Venezuela Spotlight: UM Study Finds More Stress among Migrants in Colombia than in U.S.
Once Latin America’s wealthiest nation, Venezuela is now an economic and political shell of its former self. As Venezuelans continue their mass exodus for survival, newly published research by a public health researcher and developmental psychologist at the University of Miami Miller School of Medicine, reveals surprising news about this population’s levels of self-reported stress in their new homelands.
In the first-ever research study of Venezuelan immigrants in South Florida and Colombia, Seth J. Schwartz, Ph.D., director of the Ph.D. Program in Prevention Science and Community Health in the Miller School’s Department of Public Health Sciences, and his collaborators investigated a question of cultural context: Do Venezuelan immigrant groups migrating to areas more culturally similar to their own report less discrimination, and a less negative context of reception, compared to immigrant groups settling in countries that are more culturally dissimilar?
Their results showed that Venezuelan immigrants in Colombia reported significantly greater discrimination, a worse context of reception, and more depressive symptoms compared to their counterparts in the U.S. The full research summary was published in the November 2018 issue of the International Journal of Intercultural Relations.
“We believed that newer Venezuelan immigrants in Colombia — a country with more cultural similarities to Venezuela than the U.S. — would report less cultural and psychological distress than their peers who emigrated to American cities,” Dr. Schwartz said. “We based our hypothesis on Cultural Stress Theory, which holds that more similarity between one’s heritage and one’s destination society would decrease those feelings.”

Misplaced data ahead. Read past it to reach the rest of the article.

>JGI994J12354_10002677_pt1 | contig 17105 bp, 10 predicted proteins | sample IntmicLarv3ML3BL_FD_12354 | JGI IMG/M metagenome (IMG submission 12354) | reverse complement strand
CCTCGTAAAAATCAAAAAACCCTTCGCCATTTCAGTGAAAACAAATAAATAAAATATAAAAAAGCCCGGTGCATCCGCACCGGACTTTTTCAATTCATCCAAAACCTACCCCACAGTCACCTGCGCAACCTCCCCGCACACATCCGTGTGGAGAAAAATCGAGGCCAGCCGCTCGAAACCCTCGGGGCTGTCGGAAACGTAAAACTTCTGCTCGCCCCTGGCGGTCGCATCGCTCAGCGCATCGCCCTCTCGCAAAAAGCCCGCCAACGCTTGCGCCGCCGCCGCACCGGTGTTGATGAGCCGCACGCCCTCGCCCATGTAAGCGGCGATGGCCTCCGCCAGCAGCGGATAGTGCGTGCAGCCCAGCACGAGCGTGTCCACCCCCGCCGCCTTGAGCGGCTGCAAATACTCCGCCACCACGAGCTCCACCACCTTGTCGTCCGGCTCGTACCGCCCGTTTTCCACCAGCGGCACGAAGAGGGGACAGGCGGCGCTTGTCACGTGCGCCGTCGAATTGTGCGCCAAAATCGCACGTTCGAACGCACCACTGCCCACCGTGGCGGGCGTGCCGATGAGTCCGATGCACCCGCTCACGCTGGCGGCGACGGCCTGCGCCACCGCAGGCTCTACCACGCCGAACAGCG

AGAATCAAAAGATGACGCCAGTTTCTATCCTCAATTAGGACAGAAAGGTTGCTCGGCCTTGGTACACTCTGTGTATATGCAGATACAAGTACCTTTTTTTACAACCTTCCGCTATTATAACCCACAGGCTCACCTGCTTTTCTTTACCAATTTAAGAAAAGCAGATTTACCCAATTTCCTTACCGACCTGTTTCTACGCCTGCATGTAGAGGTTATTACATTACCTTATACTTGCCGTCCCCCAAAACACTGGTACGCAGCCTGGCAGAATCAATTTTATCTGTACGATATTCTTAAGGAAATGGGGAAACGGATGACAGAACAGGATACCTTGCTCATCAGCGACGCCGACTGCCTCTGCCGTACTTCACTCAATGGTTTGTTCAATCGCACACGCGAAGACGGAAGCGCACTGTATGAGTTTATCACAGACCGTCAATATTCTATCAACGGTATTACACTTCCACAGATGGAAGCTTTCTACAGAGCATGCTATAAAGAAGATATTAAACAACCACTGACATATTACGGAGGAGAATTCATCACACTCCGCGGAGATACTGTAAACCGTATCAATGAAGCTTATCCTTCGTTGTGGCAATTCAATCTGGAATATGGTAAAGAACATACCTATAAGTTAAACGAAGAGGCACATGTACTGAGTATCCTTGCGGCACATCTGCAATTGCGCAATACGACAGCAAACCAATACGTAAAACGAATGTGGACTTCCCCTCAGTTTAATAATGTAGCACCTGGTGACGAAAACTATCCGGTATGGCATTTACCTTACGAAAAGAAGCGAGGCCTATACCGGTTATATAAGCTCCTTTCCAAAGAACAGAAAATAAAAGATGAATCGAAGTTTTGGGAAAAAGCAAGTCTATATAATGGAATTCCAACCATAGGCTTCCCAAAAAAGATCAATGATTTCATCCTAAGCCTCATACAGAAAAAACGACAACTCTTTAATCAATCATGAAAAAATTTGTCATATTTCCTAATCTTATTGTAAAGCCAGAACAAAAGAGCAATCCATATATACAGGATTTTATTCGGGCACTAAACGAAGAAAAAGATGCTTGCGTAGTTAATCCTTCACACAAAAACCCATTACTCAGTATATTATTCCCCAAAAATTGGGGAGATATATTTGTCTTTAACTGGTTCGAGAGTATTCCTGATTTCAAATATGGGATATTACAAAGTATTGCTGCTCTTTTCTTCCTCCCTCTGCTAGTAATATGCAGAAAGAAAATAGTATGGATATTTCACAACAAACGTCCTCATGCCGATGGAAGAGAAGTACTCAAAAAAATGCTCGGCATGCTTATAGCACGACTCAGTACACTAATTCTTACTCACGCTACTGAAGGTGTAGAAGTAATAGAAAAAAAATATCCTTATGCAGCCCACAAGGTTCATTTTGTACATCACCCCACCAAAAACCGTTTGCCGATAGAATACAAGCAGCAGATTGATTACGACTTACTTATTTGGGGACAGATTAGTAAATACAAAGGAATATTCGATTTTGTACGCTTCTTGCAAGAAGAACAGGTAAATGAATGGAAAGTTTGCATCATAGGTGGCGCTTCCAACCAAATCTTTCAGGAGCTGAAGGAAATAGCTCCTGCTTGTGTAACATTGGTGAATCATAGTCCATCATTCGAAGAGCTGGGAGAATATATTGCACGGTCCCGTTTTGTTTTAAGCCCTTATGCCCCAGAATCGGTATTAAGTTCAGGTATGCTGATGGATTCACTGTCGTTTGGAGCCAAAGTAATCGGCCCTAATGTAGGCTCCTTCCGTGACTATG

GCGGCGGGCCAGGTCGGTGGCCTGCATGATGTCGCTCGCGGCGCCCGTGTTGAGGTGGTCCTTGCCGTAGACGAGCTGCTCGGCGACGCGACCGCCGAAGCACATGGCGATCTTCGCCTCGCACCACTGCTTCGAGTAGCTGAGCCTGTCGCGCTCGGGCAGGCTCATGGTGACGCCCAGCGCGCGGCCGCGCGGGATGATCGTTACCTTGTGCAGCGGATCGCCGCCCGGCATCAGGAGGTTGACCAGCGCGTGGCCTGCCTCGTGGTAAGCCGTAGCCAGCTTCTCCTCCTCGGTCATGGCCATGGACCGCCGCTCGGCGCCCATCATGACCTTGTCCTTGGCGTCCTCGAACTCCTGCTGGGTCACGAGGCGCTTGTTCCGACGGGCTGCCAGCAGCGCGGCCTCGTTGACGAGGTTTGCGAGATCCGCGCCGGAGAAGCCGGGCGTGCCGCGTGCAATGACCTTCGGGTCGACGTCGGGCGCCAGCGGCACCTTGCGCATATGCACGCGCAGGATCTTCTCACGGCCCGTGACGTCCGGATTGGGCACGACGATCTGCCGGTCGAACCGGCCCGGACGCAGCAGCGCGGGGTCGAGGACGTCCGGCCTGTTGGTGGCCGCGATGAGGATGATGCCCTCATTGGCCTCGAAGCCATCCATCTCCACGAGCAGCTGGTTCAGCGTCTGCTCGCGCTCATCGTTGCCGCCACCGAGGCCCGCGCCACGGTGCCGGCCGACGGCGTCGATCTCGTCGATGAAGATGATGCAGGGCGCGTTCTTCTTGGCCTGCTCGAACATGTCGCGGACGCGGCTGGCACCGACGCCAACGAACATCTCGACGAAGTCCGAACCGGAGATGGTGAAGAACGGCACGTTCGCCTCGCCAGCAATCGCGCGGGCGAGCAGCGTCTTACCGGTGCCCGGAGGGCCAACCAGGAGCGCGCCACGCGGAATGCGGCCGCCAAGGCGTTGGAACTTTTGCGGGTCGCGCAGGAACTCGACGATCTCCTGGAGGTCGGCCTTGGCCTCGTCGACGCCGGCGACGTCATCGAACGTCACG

Dr. Schwartz and his collaborator, Christopher Salas-Wright, Ph.D., at Boston University, studied survey responses from 647 Venezuelan immigrants. The sample was divided evenly between immigrants surveyed in Bogotá, Colombia, and those surveyed in Miami. The majority of immigrants studied had migrated within one year prior to taking the survey. The study focused on individuals who were parents, because Venezuelans often migrate as family units.
Participants were asked to report their feelings of perceived discrimination, negative perceptions of how they were received and viewed, and symptoms of depression and anxiety. Dr. Schwartz’s team collaborated with the Nuevos Rumbos Corporation to collect data on the Colombian side of the investigation.
“Given the language differences and the anti-Hispanic sentiment in the U.S., we had believed that Venezuelan immigrants in the U.S. would report significantly more discrimination, and a more unfavorable context of reception,” Dr. Schwartz said. “Our data showed a different result.”
Why the Differences?
The findings suggest that mechanisms other than cultural similarity and dissimilarity may be responsible for the observed differences.
According to Dr. Schwartz, some of the factors may have included:
• The long history of rivalries between Colombians and Venezuelans in trade, sports and politics.
• South Florida’s status as home to large groups of Venezuelan immigrants since the late 1990s. The newer Venezuelans entering America may have existing connections and networks of support already in place.